Apropos of “Freightful run ahead”, the railway minister has delivered a sugar-coated pill. The hike in charges for reservation and super fast trains in fact works out to be (up to 1,000km) five paise per km. The common man travels once or twice a year and may not mind paying a little more per km for the journey. But the 5.8 per cent increase in freight charges with a fuel cost adjustment factor could fuel an escalation in prices of commodities that could hurt more. These revised rates will only offset the increased cost of fuel, and the minister has not made any real allocation for spending on passenger safety, expansion or modernisation.
—N Ramamurthy, Chennai
Populism and necessity
Aiming to bring the railways out of the intensive care unit, railway minister Pawan Kumar Bansal has struck a fine balance between crafting a populist budget ahead of the general election and the economic necessity of putting the utility’s finances in order. Although the railway budget is not free from an element of populism, that was the hallmark of Mamata Banerjee and her predecessors, Bansal steered clear of rhetoric and headline-grabbing promises. He has subtly linked freight rates to fuel prices for the first time, but has chosen to give passengers some more time before moving to a new pricing system that is designed to insulate Asia’s oldest network from the wild swings in energy prices.
—J Akshobhya, Mysore
Name the schools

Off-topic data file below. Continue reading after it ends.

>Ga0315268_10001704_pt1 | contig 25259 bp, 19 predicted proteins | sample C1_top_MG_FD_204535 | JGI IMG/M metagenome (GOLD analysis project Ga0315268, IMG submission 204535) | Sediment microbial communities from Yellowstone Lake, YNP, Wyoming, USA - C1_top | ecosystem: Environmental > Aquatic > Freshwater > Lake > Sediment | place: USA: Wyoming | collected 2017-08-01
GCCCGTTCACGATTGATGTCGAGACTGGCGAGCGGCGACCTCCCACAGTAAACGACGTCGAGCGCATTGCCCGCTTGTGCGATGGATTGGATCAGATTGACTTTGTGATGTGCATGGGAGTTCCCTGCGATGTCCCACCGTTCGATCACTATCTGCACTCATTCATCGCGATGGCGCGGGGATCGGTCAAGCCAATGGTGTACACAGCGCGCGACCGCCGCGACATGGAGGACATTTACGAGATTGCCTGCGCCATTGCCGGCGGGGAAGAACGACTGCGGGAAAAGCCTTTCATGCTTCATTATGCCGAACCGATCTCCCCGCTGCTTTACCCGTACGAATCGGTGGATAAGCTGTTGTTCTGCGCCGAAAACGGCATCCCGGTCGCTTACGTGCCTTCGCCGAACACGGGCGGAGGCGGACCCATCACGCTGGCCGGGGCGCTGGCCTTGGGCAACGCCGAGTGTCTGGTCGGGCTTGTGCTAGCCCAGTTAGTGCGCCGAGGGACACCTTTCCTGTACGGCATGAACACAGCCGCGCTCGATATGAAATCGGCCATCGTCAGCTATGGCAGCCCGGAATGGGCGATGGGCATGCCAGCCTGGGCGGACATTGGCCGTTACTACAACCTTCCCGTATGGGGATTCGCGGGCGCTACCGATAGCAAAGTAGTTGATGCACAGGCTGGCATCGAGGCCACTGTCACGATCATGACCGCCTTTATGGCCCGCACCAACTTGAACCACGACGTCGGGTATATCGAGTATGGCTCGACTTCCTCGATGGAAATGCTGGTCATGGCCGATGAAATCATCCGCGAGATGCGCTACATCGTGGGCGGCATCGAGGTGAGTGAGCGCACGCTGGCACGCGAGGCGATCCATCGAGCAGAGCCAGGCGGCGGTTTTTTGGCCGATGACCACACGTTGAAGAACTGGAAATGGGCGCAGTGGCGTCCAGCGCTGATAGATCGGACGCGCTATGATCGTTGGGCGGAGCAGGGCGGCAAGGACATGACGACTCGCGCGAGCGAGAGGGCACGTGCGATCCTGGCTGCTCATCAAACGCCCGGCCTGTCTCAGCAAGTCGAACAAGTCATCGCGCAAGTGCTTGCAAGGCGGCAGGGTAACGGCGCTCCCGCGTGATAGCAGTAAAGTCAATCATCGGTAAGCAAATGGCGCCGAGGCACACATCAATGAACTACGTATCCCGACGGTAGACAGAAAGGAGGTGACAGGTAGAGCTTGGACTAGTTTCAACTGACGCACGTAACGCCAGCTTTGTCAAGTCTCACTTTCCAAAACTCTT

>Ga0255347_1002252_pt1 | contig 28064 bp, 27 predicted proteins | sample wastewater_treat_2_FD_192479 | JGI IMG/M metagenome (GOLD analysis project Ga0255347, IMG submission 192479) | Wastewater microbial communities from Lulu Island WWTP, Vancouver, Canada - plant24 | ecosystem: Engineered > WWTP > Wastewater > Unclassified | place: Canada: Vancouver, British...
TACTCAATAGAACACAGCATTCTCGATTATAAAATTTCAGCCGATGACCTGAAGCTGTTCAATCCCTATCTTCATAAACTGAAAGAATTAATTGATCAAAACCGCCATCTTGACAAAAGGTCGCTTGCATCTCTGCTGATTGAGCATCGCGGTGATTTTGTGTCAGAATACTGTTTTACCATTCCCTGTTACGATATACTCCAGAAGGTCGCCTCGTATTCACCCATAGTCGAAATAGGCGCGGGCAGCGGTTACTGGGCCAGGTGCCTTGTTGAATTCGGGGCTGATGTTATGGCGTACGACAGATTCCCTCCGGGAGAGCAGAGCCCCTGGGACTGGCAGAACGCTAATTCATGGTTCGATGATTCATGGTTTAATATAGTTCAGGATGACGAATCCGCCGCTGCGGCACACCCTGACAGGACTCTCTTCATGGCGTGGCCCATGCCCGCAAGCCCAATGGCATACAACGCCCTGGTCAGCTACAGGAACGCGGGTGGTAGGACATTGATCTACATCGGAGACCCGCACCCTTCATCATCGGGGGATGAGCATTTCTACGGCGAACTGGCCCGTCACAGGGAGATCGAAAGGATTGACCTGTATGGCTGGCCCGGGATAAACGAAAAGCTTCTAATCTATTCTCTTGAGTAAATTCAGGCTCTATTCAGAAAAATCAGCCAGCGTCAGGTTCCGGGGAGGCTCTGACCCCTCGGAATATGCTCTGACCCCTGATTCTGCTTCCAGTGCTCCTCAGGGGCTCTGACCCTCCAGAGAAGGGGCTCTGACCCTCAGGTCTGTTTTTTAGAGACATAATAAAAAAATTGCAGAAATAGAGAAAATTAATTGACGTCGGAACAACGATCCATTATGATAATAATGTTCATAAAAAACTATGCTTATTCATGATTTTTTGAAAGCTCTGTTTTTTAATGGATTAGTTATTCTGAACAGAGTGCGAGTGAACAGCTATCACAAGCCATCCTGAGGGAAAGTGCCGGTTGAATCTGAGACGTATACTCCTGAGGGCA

The regularity with which little girls are being sexually abused is most alarming. I think the laws and/or their implementation are not ineffective to fix the responsibility for the sheer negligence that leads to such dastardly acts. The absence of any pressure to tackle the issue, ensures that Indian legislators are busy doing, or should I say legislating on more important matters for which deadlines are in place. As I key this message, I see the article headlined “Maken brings licence for hawkers with him” lying on my table. I believe it is quite easy for school managements to ensure the safety of children. But for some crazy reasons they refuse to acknowledge that such a problem exists and that they must tackle this po-actively. This is why I wish that the media would name the schools where such incidents happen as that could compel the schools to wake up from their slumber and act. The schools should also be made to verify the background of attendants, helpers and all other staff, and display this information on the notice boards for the benefit of parents.
—Ms Poornima Mepani
Not in public interest
Apropos of “Maken brings licence for hawkers with him”, the decision by the Union minister for housing and urban poverty to prevent local authorities from clearing unlicensed hawkers is not in the civic interest, but intended to protect the UPA’s vote bank at the cost of the common citizens. The undue interest shown by a Union Minister in what is a local issue amounts to unnecessary interference and could demoralise the local authorities. The process of identifying and marking hawking zones will take time and allowing illegal hawkers to continue with their activities will simply add to the hardships of citizens.
—Kishorkumar J Ved, Mumbai